Body Idioms

How many English idioms do you know? Chances are, if you have had a conversation with an advanced English speaker, you’ve heard some idioms! Idioms are an essential part of the English language for expressing ideas, referencing culture and adding colour and description to our language.

English Idioms

You may have already checked out some of our previous posts on Cat Idioms, Dog Idioms, Weather Idioms, Earth and Environment Idioms, and so many more! In today’s post, we’ll look at eight useful body idioms.

Download a copy of our free ebook, Essential English Idioms to learn twenty five essential English idioms and practise using them with gap-fill exercises.

Body Idioms

Cost an arm and a leg

We use this idiom to describe something very expensive.

We won’t be going abroad this summer because the flights cost an arm and a leg.

Rob has a fancy new watch. He wears it every day and likes to show it off because it cost him an arm and a leg.

All ears

“I’m all ears” is a way of saying “I am listening intently.”

If anyone has any suggestions for how we can improve this project, please let me know. I’m all ears.

Sorry that I was distracted by that phone call earlier. Tell me about your day. I’m all ears now.

Get it off your chest

To get something off your chest means to talk about something that has been bothering or upsetting you. When you get this off your chest you normally feel better and lighter.

It was good to have a coffee with my best friend and get everything off my chest about what’s been going on at home recently.

Can we have a chat later? There’s a few things I need to get off my chest.

Cold feet

To get cold feet is to feel nervous about getting married and back out at the last minute.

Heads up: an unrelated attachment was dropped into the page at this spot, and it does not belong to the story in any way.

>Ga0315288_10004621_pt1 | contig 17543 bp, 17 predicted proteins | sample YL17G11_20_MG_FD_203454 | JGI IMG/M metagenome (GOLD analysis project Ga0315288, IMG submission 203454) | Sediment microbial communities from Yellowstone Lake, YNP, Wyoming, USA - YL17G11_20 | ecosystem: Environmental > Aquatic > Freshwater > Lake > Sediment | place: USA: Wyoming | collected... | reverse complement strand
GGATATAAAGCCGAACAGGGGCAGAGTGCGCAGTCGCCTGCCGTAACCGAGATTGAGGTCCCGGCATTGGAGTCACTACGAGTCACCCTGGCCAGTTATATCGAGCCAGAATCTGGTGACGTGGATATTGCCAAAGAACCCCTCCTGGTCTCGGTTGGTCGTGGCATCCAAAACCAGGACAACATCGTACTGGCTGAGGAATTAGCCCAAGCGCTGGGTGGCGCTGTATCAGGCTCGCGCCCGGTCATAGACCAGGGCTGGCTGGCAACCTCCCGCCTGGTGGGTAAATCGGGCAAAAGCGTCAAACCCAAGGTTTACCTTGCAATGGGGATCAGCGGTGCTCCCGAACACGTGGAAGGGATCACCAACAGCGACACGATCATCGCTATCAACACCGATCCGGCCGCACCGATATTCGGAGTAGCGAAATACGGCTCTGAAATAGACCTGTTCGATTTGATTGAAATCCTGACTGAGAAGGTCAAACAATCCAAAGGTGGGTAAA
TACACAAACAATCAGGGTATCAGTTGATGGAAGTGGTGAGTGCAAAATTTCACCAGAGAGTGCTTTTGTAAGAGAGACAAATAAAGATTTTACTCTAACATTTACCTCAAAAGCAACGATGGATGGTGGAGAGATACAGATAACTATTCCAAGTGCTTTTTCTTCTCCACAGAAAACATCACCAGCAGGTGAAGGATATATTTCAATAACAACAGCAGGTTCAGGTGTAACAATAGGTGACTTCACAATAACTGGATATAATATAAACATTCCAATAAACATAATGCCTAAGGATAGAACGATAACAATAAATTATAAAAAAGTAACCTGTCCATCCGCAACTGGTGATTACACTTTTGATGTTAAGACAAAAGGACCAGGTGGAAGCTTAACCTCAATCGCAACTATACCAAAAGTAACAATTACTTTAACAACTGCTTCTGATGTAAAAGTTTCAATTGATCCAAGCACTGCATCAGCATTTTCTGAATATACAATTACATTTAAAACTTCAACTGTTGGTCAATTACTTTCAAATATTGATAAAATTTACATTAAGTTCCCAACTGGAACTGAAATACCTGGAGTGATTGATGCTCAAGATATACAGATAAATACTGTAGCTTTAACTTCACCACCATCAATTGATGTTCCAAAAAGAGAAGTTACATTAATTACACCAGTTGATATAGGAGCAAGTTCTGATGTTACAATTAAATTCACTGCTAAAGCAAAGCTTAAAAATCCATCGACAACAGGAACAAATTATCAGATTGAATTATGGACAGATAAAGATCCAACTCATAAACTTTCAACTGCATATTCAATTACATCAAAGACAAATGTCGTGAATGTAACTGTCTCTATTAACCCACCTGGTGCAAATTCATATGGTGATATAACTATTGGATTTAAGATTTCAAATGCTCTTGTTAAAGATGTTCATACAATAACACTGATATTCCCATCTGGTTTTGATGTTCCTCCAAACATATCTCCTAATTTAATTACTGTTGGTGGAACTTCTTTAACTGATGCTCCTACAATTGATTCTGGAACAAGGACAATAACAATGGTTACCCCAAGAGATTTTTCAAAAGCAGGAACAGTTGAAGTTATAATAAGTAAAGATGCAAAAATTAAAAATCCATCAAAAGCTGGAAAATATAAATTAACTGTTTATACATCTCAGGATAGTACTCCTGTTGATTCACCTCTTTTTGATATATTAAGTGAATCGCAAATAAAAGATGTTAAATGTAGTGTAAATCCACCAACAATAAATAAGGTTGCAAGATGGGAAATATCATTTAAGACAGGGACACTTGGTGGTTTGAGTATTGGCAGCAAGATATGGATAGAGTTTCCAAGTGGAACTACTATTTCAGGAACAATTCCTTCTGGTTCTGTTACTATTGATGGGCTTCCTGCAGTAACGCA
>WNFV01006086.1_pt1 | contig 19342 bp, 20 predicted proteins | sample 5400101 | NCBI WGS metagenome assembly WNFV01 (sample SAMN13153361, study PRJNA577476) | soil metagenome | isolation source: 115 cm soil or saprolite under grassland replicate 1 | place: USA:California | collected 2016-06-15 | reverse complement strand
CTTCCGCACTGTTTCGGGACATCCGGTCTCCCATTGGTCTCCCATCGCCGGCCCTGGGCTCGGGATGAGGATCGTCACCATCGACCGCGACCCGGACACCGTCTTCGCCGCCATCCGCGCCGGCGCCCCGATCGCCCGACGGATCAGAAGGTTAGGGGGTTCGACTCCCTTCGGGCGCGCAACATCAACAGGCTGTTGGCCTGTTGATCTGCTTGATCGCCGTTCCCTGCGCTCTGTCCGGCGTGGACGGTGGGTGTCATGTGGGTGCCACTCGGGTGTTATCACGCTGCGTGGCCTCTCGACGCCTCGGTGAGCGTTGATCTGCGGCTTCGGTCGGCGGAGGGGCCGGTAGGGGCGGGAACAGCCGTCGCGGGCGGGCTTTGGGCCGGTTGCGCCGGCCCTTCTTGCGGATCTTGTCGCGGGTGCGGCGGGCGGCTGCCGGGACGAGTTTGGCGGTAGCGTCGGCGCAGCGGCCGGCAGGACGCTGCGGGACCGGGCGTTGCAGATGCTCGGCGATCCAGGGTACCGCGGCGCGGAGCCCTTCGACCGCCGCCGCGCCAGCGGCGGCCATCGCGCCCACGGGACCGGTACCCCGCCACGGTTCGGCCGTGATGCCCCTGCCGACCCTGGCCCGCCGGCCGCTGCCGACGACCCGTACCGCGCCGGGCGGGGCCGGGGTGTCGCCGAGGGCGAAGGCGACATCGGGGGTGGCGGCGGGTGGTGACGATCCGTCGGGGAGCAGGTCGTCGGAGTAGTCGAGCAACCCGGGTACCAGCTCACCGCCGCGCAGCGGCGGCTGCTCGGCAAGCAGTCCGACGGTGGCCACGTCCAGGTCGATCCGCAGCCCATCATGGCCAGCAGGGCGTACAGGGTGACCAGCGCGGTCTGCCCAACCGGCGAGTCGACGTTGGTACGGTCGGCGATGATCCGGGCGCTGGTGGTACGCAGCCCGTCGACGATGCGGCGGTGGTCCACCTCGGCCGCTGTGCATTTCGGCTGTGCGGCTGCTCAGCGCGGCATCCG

The bride got cold feet and called off the wedding the night before.

How are you feeling about tomorrow? No cold feet?

Head in the clouds

Someone with their head in the clouds is distracted and daydreaming.

Tanya had her head in the clouds all day on Friday. She couldn’t concentrate at all.

Sometimes his ideas are too ambitious. He has his head in the clouds. I think he needs to come back down to earth.

Old head on young shoulders

An old head on young shoulders describes a person who is wise or knowledgable beyond their years.

Simon has always been very sensible and never liked going out to nightclubs or parties. He has an old head on young shoulders.

Despite the fact she is much younger than me, I often go to my daughter for advice. She has an old head on young shoulders.

Twisting your arm

To convince someone of something they were previously unsure or unconvinced of is to twist their arm.

Oh go on then! You’ve twisted my arm. I’ll join you for the party tonight, but only for a couple of drinks.

Despite not being a big fan of rollercoasters, his coworkers twisted Lee’s arm and he agreed to go with them on the day trip to Alton Towers.

Two left feet

Someone who is very uncoordinated or clumsy at dancing has two left feet.

The politician on Strictly Come Dancing didn’t get very far in the competition because he had two left feet.

I wish I was a good dancer. I love music but I have no coordination. I’ve got two left feet.

Discussion questions

Think about your answers to the following questions. Post them in the comments to practise using these body idioms.

  1. Are you a good dancer? Or do you have two left feet?
  2. What is something you have bought in the past that cost an arm and a leg?
  3. What reasons do people have for getting cold feet?
  4. Do you know someone who has an old head on young shoulders? Why do you think so?


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